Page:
Type of infinitive Morphology Example
Active Infinitive -∅ p'yowochya - to eat
kwedi - to hear
Passive Infinitive k'ūdi VERB-ūk'p'o
k'ūdi VERB-ūk'p'ö
p'yowochūk'p'o k'ūbössen - to become eaten
kwedūk'p'ö k'ūbössen - to become heard
Active Inessive Infinitive -öppi
p'yowochoppu - when eating
kwedöppi - when hearing
Passive Inessive Infinitive -ūk'p'o k'ūdöppi
-ūk'p'ö k'ūdöppi
p'yowochūk'p'o k'ūdöppi - when becoming eaten
kwedūk'p'ö k'ūdöppi - when becoming heard
Active Instructive Infinitive -ōt
p'yowochōt - by eating
kwetwüt - by hearing
Passive Instructive Infinitive -ūk'p'o k'ūtwüt
-ūk'p'ö k'ūtwüt
p'yowochūk'p'o k'ūtwüt - by becoming eaten
kwedūk'p'ö k'ūtwüt - by becoming heard
Active Adverb Infinitive -ba1-C
p'yowobappu - in the middle of eating
kwebeppi - in the middle of hearing
Passive Adverb Infinitive -būk'p'o1 k'ūbe-C
-būk'p'ö1 k'ūbe-C
p'yowobūk'p'o k'ūdibeppi - in the middle of getting eaten
kwebūk'p'ö k'ūdibeppi - in the middle of getting heard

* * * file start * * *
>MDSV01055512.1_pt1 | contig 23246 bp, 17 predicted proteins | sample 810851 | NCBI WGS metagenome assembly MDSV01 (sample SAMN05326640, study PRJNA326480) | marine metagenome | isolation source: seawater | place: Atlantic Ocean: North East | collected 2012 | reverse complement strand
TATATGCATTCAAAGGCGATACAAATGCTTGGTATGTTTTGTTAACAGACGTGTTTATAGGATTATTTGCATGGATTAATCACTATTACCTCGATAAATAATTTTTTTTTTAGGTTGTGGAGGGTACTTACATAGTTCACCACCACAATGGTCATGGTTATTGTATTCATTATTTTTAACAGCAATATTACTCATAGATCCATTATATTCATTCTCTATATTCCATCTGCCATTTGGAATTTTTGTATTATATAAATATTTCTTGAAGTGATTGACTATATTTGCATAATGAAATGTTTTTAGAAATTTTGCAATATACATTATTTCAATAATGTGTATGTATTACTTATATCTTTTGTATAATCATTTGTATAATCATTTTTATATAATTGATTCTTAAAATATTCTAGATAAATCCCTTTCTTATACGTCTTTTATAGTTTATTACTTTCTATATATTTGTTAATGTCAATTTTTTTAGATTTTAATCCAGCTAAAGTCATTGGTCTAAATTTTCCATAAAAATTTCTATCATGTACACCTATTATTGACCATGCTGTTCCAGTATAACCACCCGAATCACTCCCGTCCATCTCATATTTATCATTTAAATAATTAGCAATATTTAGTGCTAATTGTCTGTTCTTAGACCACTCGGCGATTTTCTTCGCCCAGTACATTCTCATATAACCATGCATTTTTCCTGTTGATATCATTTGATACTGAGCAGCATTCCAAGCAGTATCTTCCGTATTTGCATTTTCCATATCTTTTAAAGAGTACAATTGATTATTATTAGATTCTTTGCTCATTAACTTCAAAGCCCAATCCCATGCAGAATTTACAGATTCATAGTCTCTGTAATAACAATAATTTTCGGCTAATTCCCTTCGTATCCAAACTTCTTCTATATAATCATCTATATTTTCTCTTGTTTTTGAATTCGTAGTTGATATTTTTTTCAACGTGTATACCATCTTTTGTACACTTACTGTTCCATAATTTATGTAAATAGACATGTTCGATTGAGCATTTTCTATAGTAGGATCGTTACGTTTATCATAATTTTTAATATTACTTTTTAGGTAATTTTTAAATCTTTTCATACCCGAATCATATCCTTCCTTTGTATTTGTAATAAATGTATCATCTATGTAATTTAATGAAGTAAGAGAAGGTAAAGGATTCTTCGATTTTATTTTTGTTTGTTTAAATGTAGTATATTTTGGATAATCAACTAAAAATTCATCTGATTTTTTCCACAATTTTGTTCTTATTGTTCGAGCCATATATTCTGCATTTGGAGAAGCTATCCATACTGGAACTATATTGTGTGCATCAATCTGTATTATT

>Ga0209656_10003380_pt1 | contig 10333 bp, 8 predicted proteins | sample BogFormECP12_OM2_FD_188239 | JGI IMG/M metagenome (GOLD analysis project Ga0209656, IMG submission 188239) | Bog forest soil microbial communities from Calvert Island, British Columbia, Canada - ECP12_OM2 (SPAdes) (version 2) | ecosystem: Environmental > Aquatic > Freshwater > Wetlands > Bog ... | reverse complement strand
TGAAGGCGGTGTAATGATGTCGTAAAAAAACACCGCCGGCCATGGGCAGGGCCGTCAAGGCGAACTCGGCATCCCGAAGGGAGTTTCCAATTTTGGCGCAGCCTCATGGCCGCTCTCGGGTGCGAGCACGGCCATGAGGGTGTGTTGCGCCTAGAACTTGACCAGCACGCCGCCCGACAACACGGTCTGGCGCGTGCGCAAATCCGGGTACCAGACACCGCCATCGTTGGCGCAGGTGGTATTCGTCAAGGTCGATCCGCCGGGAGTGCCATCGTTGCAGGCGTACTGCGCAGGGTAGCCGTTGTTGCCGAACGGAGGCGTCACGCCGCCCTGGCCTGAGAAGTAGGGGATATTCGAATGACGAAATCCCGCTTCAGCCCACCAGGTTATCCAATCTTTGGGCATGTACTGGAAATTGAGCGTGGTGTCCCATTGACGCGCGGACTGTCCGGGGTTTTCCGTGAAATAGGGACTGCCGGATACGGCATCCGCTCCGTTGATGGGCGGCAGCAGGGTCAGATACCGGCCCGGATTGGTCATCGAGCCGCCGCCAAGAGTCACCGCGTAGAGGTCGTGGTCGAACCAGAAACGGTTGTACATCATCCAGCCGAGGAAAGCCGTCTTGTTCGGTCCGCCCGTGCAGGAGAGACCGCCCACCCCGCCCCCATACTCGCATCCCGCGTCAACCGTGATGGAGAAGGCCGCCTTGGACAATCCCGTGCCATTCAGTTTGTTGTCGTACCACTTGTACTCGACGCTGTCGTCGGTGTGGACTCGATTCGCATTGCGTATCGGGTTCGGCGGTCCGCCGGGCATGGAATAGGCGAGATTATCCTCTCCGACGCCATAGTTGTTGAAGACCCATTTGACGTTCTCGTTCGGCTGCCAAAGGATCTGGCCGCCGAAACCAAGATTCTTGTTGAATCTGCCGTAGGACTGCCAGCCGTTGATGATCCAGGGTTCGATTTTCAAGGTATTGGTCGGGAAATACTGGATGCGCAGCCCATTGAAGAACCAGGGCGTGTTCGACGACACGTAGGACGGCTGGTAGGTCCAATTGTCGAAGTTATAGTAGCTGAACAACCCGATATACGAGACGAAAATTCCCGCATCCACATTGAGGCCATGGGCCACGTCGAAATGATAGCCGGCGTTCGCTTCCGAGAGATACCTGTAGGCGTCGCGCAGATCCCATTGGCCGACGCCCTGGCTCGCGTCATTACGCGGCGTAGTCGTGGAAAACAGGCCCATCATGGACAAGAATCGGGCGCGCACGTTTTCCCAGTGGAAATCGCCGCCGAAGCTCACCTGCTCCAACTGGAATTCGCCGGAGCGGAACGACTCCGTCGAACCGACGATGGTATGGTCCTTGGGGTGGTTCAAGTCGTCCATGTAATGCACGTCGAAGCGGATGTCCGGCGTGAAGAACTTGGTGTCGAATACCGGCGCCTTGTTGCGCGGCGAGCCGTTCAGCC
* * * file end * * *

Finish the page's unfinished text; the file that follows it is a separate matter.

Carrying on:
Active Deverbal Noun -bossan1
p'yowobossan - eating
kwebössen - hearing
Passive Deverbal Noun -ūk'p'o k'ūbössen
-ūk'p'ö k'ūbössen
p'yowochūk'p'o k'ūbössen - getting eaten
kwedūk'p'ö k'ūbössen - getting heard

1The last syllable from the verb stem is deleted before this suffix is added.

Simple Infinitives

The simple infinitive is used as an oblique of another verb. For example:

Pot'-ak' k'yamk'ottōtk'-a madūkka-∅-ng t'yamchya-∅
I want to see a shooting star.
Inessive Infinitives

The inessive infinitive has the meaning of "when someone is doing something"; it is used as a time reference.

Pot'ya-t pōkp'ya-ppu küllöd-öppi p'adab-a sai-nnat opkōya-tt-o
1SG-GEN forest-INE walk-ACT.INE.INF lightning-NA tree-ILL strike-ACT-PAST
When I was walking in the forest, lightning struck a tree.
Instructive Infinitives